That Mat Jackson started the final race of the BTCC day at Donington Park from tenth, but was in second when the safety car gathered up the pack at the start of lap two should tell you all you need to know about the chaotic race he would ultimately win.
On a day which had already seen the champion roll and another driver receive points on his racing license race three was another massively damage afflicted race as only thirteen cars were classified at the end of the nineteen laps.
The carnage began before even the first corner. Dave Newsham too to the grass to try and take advantage of his fast starting BWM, but span back across the track. As the field scattered to both flanks of the track to avoid the gyrating Newsham the rear of the Geoff Steel Racing car caught Tony Hughes in the left rear, breaking the rear suspension on the Avensis. Newsham, quite incredibly given the heavy damage to the rear of his car was able to continue, though he would be included in the list of the unclassified.
Down the track at Redgate there was more 'action' Tom Onslow–Cole had passed a slow starting Tony Gilham and Alex MacDowall to lead into the corner but ran wide. Gilham meanwhile was sideways ahead of near enough the entire field, before contact with Rob Collard's BMW pushed the pink and green Vectra wide, forcing Gordon Shedden to skip over the gravel before rejoining to take the Craner Curves.
Down Donington's sweeping signature bends a pack had built up behind a smoking Collard with front bodywork damage. Both Collard and Tom-Onslow following in third swung out for a wide entry to the Old Hairpin but among the queue of challengers lining the inside another chain reaction of contact was rippling forward.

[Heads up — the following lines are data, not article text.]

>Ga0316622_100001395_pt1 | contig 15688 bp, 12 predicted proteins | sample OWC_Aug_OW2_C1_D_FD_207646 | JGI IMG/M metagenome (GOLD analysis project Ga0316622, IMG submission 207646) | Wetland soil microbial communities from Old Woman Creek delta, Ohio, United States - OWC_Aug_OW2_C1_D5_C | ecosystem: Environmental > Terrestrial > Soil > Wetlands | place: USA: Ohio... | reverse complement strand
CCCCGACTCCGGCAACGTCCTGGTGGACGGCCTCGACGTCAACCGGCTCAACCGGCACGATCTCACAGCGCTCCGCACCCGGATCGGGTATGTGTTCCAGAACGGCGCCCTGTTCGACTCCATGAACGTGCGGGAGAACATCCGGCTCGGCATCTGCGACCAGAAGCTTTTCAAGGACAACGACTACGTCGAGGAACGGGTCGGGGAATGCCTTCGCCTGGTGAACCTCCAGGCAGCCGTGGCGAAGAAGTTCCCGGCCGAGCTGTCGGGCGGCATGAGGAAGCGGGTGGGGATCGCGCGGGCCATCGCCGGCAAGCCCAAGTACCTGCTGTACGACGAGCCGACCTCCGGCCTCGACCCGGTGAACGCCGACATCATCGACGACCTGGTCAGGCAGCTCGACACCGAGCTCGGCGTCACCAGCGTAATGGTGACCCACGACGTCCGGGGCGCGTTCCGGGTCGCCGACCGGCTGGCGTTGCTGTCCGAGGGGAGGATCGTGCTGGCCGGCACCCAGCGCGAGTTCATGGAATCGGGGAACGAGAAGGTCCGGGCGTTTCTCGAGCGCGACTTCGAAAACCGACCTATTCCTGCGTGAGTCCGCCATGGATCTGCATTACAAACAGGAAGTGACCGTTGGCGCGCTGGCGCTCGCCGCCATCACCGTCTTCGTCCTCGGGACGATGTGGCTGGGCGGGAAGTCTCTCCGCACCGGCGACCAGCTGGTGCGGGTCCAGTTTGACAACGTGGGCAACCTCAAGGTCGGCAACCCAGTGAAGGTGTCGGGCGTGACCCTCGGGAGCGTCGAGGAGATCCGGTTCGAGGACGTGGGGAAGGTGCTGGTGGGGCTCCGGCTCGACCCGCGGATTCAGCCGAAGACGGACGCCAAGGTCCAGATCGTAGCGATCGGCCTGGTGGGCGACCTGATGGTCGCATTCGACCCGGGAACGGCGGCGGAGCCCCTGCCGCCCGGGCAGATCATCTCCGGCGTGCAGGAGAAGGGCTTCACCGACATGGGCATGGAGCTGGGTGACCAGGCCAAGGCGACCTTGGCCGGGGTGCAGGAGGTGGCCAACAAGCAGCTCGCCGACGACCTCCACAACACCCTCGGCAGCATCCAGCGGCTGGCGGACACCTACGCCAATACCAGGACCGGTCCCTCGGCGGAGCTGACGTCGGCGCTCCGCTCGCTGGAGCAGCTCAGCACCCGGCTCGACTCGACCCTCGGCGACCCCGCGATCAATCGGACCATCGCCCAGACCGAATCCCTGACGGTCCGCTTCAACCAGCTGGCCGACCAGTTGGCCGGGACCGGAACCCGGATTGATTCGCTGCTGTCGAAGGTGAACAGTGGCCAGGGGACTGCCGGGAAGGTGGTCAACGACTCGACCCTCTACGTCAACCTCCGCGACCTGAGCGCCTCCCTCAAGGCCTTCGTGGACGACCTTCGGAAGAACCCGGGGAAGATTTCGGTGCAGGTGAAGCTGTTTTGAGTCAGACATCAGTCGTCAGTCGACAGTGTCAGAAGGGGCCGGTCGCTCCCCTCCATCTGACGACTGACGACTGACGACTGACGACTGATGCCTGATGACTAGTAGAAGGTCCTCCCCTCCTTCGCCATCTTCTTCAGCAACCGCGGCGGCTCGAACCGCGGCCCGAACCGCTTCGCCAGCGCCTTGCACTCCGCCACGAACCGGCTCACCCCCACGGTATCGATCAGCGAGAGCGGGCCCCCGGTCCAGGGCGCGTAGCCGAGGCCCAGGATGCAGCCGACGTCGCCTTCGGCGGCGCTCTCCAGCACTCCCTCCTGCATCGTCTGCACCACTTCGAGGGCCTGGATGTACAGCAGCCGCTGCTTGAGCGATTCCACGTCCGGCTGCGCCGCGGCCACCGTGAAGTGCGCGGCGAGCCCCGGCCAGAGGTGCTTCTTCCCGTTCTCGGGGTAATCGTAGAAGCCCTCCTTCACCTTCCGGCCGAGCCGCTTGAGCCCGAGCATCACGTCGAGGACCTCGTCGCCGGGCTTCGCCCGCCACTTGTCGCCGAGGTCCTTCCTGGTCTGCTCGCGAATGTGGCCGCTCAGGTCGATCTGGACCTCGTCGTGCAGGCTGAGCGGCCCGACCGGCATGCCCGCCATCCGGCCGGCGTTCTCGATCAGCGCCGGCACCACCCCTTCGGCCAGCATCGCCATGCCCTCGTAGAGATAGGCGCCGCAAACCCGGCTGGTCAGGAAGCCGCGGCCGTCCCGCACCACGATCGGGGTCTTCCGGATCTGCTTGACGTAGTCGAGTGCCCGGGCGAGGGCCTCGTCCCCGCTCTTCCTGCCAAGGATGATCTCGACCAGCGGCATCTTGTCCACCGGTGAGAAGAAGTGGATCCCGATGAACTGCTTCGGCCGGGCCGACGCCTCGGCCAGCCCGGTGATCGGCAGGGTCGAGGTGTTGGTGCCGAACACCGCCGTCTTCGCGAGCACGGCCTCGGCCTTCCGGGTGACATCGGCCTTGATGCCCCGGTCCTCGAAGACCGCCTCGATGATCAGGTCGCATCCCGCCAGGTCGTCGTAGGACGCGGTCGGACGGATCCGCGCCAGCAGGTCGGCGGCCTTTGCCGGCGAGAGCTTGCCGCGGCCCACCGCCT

“There was bit of confusion going on at the first corner,” James Nash gives his account of the opening lap incidents. “Tony [Gilham] got turned, he was facing me at one point somehow I missed that – I think he must have reversed out the way or something, I don't know. We're going down to the Old Hairpin – that'd obviously bunched us all up and Mat Jackson was alongside me and I was squeezing him. I think I got shoved from behind – maybe Andrew Jordan and Jackson – that put me into a half spin and in turn that touched Chilton that put him into a spin. Luckily I got away from it that's the way it works.”
Nash's account – Gilham's contact with Collard, rather than reversing, cleared his path at Redgate, and it was Jackson who began the contact at the Old Hairpin – speaks volumes about the frenetic pace of the opening corners.
With Chilton in the gravel at the bottom of the hill the safety car was called out, Alex MacDowall leading an unlikely top ten that included Andy Neate in fifth followed by Jeff Smith (who had started thirteenth) and John George with Chris James in ninth.
Jackson needed little time to put his red Focus into the lead, driving past MacDowall on the Dunlop straight to take the racing line for the chicane.
Also moving forward were the heavily ballasted Vectras of Andrew Jordan and James Nash. Having overcome Matt Neal, slowed by a damaged splitter visible beneath the front of the Honda, Jordan took second from MacDowall at McLeans on lap nine, Nash taking the final podium slot from the RML driver at the chicane three laps later. The pair could not catch Jackson, however, who went to claim what he called a “great win” for the Airwaves Racing team and Ford